I remember watching a TED talk a while back where the speaker described how to represent data from different scales at the same time. The example had a picture of a house superimposed onto a street map superimposed onto a city map superimposed onto a country map, etc. It was hard to see all of this information at once, but occasionally you’d get flashes of how everything fit together.
Software architects have to do this all the time
One of the most important architectural skills is seeing through all of the layers of a piece of software at the same time. I don’t think you can be an effective architect without this. An architect has to know how a change in one layer will affect all the layers in a system. Often, something that makes sense in one layer is a terrible idea in another.
What makes this even more challenging is that each of these layers may involve different technologies. Not only must an architect have the vision to see potential problems, but they must do so in a way that holds multiple paradigms and structures in place simultaneously while threading multiple paths through all the layers. Occasionally, while doing this, an architect will see everything fall into place and have a momentary, deep insight into the entire system. The challenge then becomes capturing something coherent enough to act on before the insight vanishes.
It requires lots of practice and experience to develop this kind of multi-level vision. I don’t think you can learn how to do this casually—it’s something that you have to work at for a long time. How long? I think the current rule of thumb is for about 10,000 hours.
What’s been going on lately? People are stressing out. Marriages are under strain. So many people seem so unhappy. Is it the economy? Is it our jobs? Why are people acting so uncool?
“And you may ask yourself-well…how did I get here?”
Maybe because these are the people I associate with, I’ve seen this most in my own generation — Gen X and the oldest of the Gen Y’s. Why is this happening? Are we upset because we’re not where we expected to be at this point in our lives? Is it dawning on us that we’re not going to win a Nobel Prize or be billionaires or retire before we’re 40? Is the economy preventing us from buying that Corvette/Lotus/Tesla that we so wanted?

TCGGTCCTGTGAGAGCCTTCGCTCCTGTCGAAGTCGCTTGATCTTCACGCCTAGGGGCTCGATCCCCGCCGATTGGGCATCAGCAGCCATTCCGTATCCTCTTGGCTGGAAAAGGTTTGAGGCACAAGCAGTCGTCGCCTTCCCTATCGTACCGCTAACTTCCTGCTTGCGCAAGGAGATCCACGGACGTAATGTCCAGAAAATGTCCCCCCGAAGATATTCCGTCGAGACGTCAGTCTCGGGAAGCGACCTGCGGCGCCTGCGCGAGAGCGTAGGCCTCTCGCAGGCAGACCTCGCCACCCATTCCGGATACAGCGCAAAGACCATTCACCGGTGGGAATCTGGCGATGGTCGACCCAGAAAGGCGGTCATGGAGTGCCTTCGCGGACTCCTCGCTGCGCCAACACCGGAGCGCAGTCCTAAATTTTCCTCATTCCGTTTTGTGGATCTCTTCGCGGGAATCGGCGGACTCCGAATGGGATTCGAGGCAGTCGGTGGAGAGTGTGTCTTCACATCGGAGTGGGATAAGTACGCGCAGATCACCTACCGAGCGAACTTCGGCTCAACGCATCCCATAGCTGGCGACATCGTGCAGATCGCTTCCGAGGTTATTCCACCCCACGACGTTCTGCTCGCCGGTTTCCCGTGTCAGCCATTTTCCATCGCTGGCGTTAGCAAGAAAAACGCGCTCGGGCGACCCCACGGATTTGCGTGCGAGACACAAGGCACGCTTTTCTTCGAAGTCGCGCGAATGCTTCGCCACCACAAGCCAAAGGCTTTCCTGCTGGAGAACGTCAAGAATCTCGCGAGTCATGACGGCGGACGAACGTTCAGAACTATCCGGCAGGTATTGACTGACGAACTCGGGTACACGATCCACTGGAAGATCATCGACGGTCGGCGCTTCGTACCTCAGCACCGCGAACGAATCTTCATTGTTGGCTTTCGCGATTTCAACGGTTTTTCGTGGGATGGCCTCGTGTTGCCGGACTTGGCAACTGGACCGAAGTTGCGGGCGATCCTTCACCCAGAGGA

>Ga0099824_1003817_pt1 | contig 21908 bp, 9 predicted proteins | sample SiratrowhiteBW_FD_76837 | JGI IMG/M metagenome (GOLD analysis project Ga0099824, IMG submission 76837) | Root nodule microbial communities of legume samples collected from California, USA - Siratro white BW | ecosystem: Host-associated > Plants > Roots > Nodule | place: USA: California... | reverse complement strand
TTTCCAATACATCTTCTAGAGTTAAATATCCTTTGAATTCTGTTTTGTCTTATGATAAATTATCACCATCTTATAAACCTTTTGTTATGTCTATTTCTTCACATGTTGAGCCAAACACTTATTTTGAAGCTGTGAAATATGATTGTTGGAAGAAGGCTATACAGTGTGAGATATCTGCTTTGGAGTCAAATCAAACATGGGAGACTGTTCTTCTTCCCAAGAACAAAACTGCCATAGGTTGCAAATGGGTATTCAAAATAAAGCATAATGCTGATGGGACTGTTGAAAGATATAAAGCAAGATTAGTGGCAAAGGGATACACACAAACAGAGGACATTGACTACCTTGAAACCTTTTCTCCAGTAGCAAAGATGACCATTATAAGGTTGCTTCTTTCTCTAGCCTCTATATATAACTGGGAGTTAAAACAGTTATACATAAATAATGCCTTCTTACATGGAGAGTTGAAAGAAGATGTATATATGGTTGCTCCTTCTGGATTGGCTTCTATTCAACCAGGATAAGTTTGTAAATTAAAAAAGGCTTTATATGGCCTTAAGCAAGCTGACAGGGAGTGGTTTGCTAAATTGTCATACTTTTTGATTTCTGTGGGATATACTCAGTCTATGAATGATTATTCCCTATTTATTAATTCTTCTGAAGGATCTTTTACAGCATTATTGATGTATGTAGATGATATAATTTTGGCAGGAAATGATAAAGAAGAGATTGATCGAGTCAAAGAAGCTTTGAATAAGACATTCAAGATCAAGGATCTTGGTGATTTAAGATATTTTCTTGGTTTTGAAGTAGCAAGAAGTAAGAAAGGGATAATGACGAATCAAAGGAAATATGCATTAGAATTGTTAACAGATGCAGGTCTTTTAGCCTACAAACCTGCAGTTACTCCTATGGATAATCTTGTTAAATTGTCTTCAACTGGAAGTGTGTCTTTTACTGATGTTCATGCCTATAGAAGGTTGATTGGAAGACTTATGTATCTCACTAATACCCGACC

Did we have the wrong role models? Maybe Ferris wasn’t right after all. Maybe being too cool for school isn’t going to work out. We shouldn’t have been so cynical. We shouldn’t have held back so much. We were scared that everyone was watching, when in fact no one was. We wore “slacker” like a badge, when it was really a tag. Were the Baby Boomers right about us?
Let’s call a spade a spade. Gen X is having a midlife crisis.
We need to take responsibility for ourselves. Do we honestly believe that _______ [our wives/our families/our friends/our peers/our bosses/our reports] _______[messed things up/got in the way/held us back]?
Wouldn’t it be better if we sat down, took stock, and wrote up some goals for the next 40 years of our lives?
If we don’t like our jobs, why not do something else? Aren’t we something more than what we get paid to do? Now is the time to step up and do something great as a generation. Didn’t the Harvard Business Review say that we’d leave the workplace and start our own companies? We were supposed to show how lean, nimble companies could outperform the Goliaths. Where are those companies? What are we doing?
Get a grip
More money won’t make things better. A new girlfriend won’t make things better. A new car won’t make things better. A new life won’t make things better.
If we’re struggling to figure out what the Meaning of Life is, try this:
Each person is but a temporary trustee of the life stream.
— Bossard and Boll, in “Sociology of Child Development” (1948)
I remember when my wife first told me that the old sociology textbook she was reading for her field exam had flat-out told her the meaning of life: that we are “guardians of the living stream”. At first we laughed. Then we thought about it and realized that, in some sense, they were right. I’m not sure how that line made it through all of the revisions and rewrites and feedback and editing, but this satori-inducing phrase rang true. We’re not going to be here forever. We can’t change the world by ourselves. In the end, the only way to ensure the world gets better is to get it together: make a difference while we can and teach our children. Our most important duty is to guard the next generation and protect them and nurture them and teach them so that the “living stream” keeps flowing and keeps improving the world.
It’s not about our expectations. It’s not about showing everyone. It’s not about having it all. It’s not about us, and once we get over that fact, we’ll be fine.
“You perceived it [the wall], so it was there. But now you have accepted the unacceptable, and the wall no longer blocks your path.”